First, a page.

Looking for Employees in Colorado? Don’t Forget to Post a Pay Range

By Lorrie Ray posted 01-27-2023 09:24 AM


Many employers are still struggling with posting pay ranges when advertising for open positions, a requirement under Colorado’s Equal Pay for Equal Work Act (EPEWA) since January 2021. To help clarify requirements, the Colorado Department of Labor and Employment (CDLE) has issued guidance.

The CDLE points out that “the Act covers all ‘employers,’ public or private, that employ at least one person in Colorado, and all employees of those employers.” There are limited exceptions when employers don’t need to comply with the requirements for job postings or promotion notices in the Act or the Equal Pay Transparency Rules. One exception is for organizations with no employees in Colorado, so long as the employer has no employees in Colorado at the time of its hiring or promotion decision, even if it considers Colorado applicants or ultimately hires someone who would work in the state.

Each job posting covered by the EPEWA must include the following:

  • The rate of compensation, or a range of pay, including salary and hourly, piece, or day rate compensation

  • Any bonuses, commissions, or other compensation

  • All benefits the employer is offering for the position, including health care, retirement benefits, paid days off, and any tax-reportable benefits, but not minor perks, such as the use of an on-site gym or employee discounts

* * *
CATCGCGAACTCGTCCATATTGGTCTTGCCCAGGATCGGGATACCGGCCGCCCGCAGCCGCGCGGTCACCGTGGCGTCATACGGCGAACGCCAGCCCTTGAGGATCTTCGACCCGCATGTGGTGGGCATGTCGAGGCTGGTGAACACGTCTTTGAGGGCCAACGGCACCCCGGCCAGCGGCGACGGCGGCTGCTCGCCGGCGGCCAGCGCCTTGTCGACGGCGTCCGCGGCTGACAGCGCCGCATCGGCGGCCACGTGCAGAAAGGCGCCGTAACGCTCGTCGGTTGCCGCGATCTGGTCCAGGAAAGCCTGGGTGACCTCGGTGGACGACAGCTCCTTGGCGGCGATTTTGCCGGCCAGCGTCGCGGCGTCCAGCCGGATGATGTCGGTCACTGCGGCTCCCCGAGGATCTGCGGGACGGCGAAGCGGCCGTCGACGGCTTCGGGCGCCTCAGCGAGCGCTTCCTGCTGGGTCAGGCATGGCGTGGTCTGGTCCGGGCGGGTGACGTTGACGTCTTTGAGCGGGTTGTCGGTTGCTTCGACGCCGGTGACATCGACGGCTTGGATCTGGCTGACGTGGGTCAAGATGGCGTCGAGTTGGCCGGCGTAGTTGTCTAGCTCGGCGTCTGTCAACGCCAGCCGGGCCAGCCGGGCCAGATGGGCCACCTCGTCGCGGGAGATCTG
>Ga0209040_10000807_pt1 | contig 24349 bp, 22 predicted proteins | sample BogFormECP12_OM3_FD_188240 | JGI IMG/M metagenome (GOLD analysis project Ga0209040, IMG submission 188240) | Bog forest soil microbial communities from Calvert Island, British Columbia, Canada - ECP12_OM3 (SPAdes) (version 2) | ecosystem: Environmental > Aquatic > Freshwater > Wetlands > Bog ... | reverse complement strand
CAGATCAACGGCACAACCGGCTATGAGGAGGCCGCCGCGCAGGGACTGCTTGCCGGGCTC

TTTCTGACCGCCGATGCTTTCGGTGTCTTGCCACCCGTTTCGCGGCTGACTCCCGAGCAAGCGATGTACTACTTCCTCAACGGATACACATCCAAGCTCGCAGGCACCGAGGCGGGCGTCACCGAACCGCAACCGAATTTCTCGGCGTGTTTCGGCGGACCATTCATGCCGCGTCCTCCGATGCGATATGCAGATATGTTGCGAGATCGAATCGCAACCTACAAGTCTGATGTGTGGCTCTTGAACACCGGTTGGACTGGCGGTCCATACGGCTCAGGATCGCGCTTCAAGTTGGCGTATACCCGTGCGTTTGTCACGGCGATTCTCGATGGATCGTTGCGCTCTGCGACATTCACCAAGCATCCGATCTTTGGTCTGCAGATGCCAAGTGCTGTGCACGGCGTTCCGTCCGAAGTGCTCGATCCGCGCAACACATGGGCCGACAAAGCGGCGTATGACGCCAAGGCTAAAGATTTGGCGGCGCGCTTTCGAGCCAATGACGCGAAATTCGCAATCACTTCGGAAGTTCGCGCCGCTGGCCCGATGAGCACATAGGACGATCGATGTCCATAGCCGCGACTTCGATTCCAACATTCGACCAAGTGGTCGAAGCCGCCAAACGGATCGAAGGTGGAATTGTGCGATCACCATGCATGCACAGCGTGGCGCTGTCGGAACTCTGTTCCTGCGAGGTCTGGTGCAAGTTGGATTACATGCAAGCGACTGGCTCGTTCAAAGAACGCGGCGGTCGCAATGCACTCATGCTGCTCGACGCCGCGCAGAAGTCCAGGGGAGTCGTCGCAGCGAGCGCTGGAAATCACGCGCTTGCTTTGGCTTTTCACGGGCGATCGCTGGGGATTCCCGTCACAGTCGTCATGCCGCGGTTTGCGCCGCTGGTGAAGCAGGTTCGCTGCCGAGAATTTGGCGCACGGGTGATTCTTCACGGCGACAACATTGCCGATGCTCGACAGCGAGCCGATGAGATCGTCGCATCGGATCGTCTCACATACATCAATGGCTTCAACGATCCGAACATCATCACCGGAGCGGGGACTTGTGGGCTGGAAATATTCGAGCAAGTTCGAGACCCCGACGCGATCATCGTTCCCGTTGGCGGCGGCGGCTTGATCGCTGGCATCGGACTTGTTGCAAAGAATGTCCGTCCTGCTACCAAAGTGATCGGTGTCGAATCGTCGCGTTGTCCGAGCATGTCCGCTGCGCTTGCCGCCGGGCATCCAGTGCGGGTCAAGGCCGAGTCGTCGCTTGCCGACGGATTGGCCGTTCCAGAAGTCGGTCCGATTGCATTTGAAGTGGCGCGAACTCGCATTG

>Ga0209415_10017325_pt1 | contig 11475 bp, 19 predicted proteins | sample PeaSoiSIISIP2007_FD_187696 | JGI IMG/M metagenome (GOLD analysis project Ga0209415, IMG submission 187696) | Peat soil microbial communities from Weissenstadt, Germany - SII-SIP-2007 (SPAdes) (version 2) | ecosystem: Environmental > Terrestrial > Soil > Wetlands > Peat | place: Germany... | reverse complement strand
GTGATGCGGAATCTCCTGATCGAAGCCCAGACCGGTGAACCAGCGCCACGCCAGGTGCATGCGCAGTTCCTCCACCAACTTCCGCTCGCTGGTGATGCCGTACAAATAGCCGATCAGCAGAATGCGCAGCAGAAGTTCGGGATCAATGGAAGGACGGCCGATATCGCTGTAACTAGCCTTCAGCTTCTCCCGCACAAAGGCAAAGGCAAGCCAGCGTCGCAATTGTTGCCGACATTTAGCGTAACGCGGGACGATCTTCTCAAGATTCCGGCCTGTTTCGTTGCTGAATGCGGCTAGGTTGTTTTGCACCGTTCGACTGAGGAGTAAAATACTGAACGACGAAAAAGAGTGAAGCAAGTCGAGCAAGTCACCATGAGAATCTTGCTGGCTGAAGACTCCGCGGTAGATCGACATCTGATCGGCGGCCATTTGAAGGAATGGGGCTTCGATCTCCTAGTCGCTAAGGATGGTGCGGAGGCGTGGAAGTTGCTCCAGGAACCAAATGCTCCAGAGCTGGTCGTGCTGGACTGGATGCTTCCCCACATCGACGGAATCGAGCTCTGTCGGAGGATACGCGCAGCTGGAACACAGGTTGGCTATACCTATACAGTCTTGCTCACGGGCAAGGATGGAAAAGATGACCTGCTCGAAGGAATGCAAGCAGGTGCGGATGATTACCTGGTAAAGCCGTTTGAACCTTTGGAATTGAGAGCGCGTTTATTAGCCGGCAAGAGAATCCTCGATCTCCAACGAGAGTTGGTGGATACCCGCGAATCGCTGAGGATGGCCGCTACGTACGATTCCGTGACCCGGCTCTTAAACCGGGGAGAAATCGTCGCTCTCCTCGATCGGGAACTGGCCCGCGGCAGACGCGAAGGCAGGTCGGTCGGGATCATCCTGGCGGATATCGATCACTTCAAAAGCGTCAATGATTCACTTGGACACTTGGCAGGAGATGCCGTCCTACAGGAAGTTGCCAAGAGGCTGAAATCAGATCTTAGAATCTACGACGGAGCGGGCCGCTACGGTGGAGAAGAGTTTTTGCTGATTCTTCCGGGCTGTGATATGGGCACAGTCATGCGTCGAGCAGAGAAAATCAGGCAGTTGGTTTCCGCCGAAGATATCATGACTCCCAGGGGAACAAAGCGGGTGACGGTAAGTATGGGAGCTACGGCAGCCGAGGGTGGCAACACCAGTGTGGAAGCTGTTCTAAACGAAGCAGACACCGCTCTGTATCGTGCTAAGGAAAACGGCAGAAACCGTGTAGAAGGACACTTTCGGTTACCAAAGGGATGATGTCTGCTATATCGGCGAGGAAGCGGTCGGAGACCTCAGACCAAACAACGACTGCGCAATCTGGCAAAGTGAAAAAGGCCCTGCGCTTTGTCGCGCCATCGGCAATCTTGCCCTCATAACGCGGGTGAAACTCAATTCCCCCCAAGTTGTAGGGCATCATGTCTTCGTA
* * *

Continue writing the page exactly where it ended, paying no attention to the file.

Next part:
An employer may post compensation as a range from the lowest to the highest pay it actually believes it might pay in Colorado for the particular job, depending on circumstances such as employee qualifications, employer finances, or other operational considerations, the CDLE states.

“A range’s bottom and top cannot include open-ended phrases like “$30,000 and up” (with no top of the range), or “up to $60,000” (with no bottom),” according to the CDLE. “An employer may ultimately pay more or less than a posted range, as long as the range, at the time of posting, was what the employer genuinely believed it would be willing to pay for the job.”

The CDLE offers the following examples:

  • An employer can’t post the same $30,000-$100,000 range for janitor and accountant jobs if it does not genuinely anticipate offering an accountant the low end or a janitor the high end.

  • An employer can’t post a $70,000-$100,000 range for a junior accountant position just because it pays senior accountants the high end of that range.

  • An employer can post $70,000-$100,000 for an accountant position if it doesn’t limit the post to junior or senior accountants and genuinely might offer as low as $70,000 for a junior accountant or as much as $100,000 for a senior one.

You can learn more about Colorado’s Equal Pay for Equal Work Act in this Employers Council whitepaper. If you have any questions, please email our Member Experience Team.